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  • ISSN: 2378-9344
    Volume 3, Issue 3
    Short Communication
    Mostafa M. Zaman*
    A review of all the population and school based studies indicate that prevalence of RHD has been declining in Bangladesh; from 7.5 per 1000 in 1977 to 0.3 per 1000 in 2005. No study is available for last 10 years. A regression line (exponential) has been drawn using prevalence points of all the studies identified. Although the line is very close to the ground, it will presumably take another decade or two to touch the zero line. Studies at five years interval are needed to monitor the trend of RHD.
    Bipin Kumar*
    This research introduces a smart textile for the functional treatment of chronic venous insufficiency (CVI), by providing adjustable and controllable compression benefits. In conventional compression practices for CVI using bandage or stocking, there has been always a problem of achieving the recommended compression level. Herein, we are aiming to overcome these challenges using a memory fabric to provide functional compression benefits including controlled pressure change at selective sites, dynamic compression benefits, and warming therapy. The smart fabric is developed with memory filaments for optimal interfacial pressure management. The fabric allows pressure alteration via an external temperature actuation.Given the compelling need for the treatment and prevention of CVI, this work has the potential to provide a cutting-edge and novel solution to overcome many of the obstacles of pressure management using conventional approaches.
    Case Report
    Kensaku Yoshida* and Hidenori Oishi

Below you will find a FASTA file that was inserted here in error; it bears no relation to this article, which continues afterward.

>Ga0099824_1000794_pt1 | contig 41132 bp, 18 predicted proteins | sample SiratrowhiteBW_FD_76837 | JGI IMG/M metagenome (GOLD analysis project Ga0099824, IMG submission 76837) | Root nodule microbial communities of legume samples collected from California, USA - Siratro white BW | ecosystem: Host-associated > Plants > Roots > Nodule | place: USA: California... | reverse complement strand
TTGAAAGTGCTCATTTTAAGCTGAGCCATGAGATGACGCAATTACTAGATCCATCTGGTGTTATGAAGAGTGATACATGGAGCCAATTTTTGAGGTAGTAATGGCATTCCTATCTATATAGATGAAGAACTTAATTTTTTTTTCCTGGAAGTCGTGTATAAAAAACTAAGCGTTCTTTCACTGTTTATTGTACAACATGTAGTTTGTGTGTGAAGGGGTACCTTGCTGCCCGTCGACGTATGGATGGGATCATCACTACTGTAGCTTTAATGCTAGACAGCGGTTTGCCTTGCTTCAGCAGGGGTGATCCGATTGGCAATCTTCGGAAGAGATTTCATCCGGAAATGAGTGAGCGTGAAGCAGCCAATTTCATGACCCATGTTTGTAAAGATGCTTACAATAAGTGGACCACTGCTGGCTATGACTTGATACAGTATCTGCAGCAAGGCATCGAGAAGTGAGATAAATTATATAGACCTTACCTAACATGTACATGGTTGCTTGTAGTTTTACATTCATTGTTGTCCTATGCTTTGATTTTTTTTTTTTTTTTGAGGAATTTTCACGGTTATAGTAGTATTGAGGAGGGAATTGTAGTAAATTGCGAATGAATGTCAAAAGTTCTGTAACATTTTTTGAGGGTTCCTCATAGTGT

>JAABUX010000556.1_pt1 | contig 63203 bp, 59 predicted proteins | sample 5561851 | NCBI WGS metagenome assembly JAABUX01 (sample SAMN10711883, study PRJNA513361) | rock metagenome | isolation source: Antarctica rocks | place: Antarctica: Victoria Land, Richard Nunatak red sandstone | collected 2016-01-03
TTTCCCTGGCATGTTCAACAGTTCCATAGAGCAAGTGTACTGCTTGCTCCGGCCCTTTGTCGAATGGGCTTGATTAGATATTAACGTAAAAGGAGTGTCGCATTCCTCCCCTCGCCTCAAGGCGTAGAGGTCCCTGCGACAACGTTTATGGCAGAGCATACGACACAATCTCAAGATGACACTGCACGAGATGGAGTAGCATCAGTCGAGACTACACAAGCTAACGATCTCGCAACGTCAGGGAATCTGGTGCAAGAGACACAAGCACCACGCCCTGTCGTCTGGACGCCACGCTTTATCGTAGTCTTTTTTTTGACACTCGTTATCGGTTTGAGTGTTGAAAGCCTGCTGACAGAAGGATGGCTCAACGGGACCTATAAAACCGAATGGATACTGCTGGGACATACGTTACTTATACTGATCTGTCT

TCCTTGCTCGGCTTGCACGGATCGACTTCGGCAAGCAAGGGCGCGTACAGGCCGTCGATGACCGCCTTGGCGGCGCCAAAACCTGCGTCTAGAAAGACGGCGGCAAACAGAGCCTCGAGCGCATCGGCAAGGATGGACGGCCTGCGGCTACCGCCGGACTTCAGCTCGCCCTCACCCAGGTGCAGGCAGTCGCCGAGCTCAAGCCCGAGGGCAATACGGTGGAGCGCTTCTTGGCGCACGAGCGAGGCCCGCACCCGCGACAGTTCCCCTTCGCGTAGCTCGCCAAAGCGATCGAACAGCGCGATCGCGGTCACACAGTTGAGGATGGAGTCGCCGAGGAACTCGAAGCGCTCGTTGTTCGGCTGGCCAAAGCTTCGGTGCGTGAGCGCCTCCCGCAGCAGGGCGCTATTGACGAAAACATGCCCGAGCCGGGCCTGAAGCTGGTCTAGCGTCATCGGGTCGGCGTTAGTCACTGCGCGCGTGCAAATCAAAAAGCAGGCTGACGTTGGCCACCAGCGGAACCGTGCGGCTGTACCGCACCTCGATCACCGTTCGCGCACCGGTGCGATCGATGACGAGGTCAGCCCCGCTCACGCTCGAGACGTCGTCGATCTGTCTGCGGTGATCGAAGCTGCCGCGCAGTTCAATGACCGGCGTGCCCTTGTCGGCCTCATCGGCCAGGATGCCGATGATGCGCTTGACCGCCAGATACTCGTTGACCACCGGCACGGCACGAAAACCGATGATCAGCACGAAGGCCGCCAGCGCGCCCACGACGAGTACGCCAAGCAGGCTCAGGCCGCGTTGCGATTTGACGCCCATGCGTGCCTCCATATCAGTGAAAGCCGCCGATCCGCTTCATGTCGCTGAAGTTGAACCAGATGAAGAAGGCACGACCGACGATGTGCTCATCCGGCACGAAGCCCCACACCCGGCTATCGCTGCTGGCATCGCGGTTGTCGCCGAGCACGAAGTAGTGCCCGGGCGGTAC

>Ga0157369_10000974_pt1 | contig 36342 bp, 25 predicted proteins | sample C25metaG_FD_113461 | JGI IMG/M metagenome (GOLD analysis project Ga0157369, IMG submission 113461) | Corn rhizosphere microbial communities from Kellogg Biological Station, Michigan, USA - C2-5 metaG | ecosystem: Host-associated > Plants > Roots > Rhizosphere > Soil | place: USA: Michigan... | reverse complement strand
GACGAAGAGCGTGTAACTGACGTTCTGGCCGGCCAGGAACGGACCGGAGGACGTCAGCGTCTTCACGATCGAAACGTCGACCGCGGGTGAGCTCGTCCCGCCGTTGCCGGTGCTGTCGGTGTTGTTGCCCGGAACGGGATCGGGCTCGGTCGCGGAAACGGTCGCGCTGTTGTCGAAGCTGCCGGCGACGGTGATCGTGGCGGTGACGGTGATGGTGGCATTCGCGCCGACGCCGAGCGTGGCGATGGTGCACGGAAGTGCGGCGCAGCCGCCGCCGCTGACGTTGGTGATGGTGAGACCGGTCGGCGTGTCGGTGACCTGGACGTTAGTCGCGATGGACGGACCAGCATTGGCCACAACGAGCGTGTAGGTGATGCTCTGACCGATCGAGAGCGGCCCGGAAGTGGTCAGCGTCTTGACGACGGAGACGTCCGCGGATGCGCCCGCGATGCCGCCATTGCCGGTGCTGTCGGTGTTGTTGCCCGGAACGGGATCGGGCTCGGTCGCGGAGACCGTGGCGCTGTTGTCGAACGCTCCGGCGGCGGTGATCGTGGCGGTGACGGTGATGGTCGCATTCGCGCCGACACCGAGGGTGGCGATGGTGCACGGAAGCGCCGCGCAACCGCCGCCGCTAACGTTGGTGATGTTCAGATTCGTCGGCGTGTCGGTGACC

This report describes a rare case of a patient with arteriovenous malformation in the parotid region that received endovascular treatment. A 44-year-old female who presented with cardiac murmur in the left neck on close examination was referred to our hospital. Physical findings included left jugular vein distention, swelling of the left neck, and vascular murmur on auscultation. Cervical magnetic resonance imaging revealed flow voids in dilated vessels in the left parotid region. Angiography showed a high flow shunt between the dilated external carotid artery and the external jugular vein. The patient was diagnosed as having AVM in the parotid region due to AVM localization, and endovascular treatment was performed for the AVM. The postoperative course was uneventful and no recurrence occurred for five years postoperatively. AVMin the parotid region may develop in association with trauma or it may have a genetic predisposition. There are presently many reports on direct shunts. However, the AVM is generally a single channel shunt and some studies have reported that endovascular treatment is effective for the AVM. In the present patient, endovascular treatment was suitable because the AVM consisted of a single channel and the shunt site could be easily identified.
    Research Article
    Trushar Gajjar*
    Objective: Coronary artery fistula is an unusual coronary anomaly. To thespectrum of coronary cameral communications, we want to add this separate entityof coronary cameral fistula by presenting the clinical features, morphologic aspects, diagnostic criteria, management options, and outcome in various clinical settings forbetter understanding of this developmentally intriguing, clinically complex, and therapeutically challenging disorder.